At the end of his pilgrimage was the great city, and he never doubted he would find therein proper work and proper pay, and much better treatment than he was accustomed to receive.

So, on he went, whistling merrily to while away the time, watching the sparrows skim over the fields, and enjoying to the full the unusual sights that met his eyes. At noon he overtook a carter, who divided with the boy his luncheon of bread and cheese, and for supper a farmer's wife gave him a bowl of milk. When it grew dark he crawled under a hedge and slept soundly until dawn.

The next day he kept steadily upon his way, and toward evening met a farmer with a wagon loaded with sacks of grain.

"Where are you going, my lad?" asked the man.

"To London," replied Gilligren, "to see the King crowned."

"Have you any money?" enquired the farmer.

"Oh yes," answered Gilligren, "I have a sixpence."

"If you will give me the sixpence," said the man, "I will give you a sack of rye for it."

"What could I do with a sack of rye?" asked Gilligren, wonderingly.

"Take it to the mill, and get it ground into flour. With the flour you could have bread baked, and that you can sell."

"That is a good idea," replied Gilligren, "so here is my sixpence, and now give me the sack of rye."

The farmer put the sixpence carefully into his pocket, and then reached under the seat of the wagon and drew out a sack, which he cast on the ground at the boy's feet.

"There is your sack of rye," he said, with a laugh.

"But the sack is empty!" remonstrated Gilligren.

"Oh, no; there is some rye in it."

"But only a handful!" said Gilligren, when he had opened the mouth of the sack and gazed within it.

"It is a sack of rye, nevertheless," replied the wicked farmer, "and I did not say how much rye there would be in the sack I would give you. Let this be a lesson to you never again to buy grain without looking into the sack!" and with that he whipped up his horses and left Gilligren standing in the road with the sack at his feet and nearly ready to cry at his loss.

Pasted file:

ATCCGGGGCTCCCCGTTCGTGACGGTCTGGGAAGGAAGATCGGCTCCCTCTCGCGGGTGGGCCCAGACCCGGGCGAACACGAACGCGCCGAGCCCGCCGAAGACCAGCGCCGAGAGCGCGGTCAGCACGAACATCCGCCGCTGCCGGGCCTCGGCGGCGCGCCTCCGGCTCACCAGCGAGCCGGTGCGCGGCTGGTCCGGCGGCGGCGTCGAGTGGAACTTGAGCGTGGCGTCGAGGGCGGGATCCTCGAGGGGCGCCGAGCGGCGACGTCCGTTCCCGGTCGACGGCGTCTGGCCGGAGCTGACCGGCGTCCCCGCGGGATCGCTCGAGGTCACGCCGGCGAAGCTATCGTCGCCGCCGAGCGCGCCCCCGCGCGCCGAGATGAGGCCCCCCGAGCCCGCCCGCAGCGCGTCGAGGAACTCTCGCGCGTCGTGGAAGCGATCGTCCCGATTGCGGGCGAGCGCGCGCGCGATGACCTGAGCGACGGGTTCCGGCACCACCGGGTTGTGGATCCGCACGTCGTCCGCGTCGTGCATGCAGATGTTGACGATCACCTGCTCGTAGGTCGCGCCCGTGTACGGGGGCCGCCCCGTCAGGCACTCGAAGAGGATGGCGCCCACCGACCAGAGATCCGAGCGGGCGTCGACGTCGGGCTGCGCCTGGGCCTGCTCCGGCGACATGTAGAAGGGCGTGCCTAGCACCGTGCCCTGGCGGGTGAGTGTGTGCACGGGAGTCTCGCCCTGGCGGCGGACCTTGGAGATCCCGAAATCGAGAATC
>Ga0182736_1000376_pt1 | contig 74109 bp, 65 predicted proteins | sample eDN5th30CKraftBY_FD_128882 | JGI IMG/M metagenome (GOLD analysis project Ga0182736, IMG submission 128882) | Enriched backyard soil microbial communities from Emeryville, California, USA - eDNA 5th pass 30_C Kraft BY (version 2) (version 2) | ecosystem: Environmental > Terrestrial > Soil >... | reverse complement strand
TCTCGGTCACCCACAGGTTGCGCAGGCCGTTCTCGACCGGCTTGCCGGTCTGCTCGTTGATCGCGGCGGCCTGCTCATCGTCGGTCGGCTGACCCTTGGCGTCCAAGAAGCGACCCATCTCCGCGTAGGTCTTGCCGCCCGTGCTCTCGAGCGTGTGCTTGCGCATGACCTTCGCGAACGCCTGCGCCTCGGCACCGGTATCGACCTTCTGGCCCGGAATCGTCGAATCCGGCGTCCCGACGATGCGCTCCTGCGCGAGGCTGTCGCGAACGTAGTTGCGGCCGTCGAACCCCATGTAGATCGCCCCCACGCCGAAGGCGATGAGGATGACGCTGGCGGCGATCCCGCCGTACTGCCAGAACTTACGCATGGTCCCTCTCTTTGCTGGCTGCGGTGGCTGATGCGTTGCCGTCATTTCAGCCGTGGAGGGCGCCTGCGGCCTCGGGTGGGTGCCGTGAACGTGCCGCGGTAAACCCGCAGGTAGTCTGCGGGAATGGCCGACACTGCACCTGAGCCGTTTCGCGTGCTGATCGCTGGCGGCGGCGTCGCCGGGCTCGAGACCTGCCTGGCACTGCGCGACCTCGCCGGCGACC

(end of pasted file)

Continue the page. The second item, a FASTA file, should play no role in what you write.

"My sixpence is gone," he said to himself, "and I have received nothing in exchange but a handful of rye! How can I make my fortune with that?"

He did not despair, however, but picked up the sack and continued his way along the dusty road. Soon it became too dark to travel farther, and Gilligren stepped aside into a meadow, where, lying down upon the sweet grass, he rolled the sack into a pillow for his head and prepared to sleep.

The rye that was within the sack, however, hurt his head, and he sat up and opened the sack.

"Why should I keep a handful of rye?" he thought, "It will be of no value to me at all."

So he threw out the rye upon the ground, and rolling up the sack again for a pillow, was soon sound asleep. When he awoke the sun was shining brightly over his head and the twitter and chirping of many birds fell upon his ears. Gilligren opened his eyes and saw a large flock of blackbirds feeding upon the rye he had scattered upon the ground. So intent were they upon their feast they never noticed Gilligren at all.

He carefully unfolded the sack, and spreading wide its opening threw it quickly over the flock of black birds. Some escaped and flew away, but a great many were caught, and Gilligren put his eye to the sack and found he had captured four and twenty. He tied the mouth of the sack with a piece of twine that was in his pocket, and then threw the sack over his shoulder and began again his journey to London.

"I have made a good exchange, after all," he thought, "for surely four and twenty blackbirds are worth more than a handful of rye, and perhaps even more than a sixpence, if I can find anyone who wishes to buy them."

He now walked rapidly forward, and about noon entered the great city of London.

Gilligren wandered about the streets until he came to the King's palace, where there was a great concourse of people and many guards to keep intruders from the gates.

Seeing he could not enter from the front, the boy walked around to the rear of the palace and found himself near the royal kitchen, where the cooks and other servants were rushing around to hasten the preparation of the King's dinner.

Mother Goose in Prose Page 05

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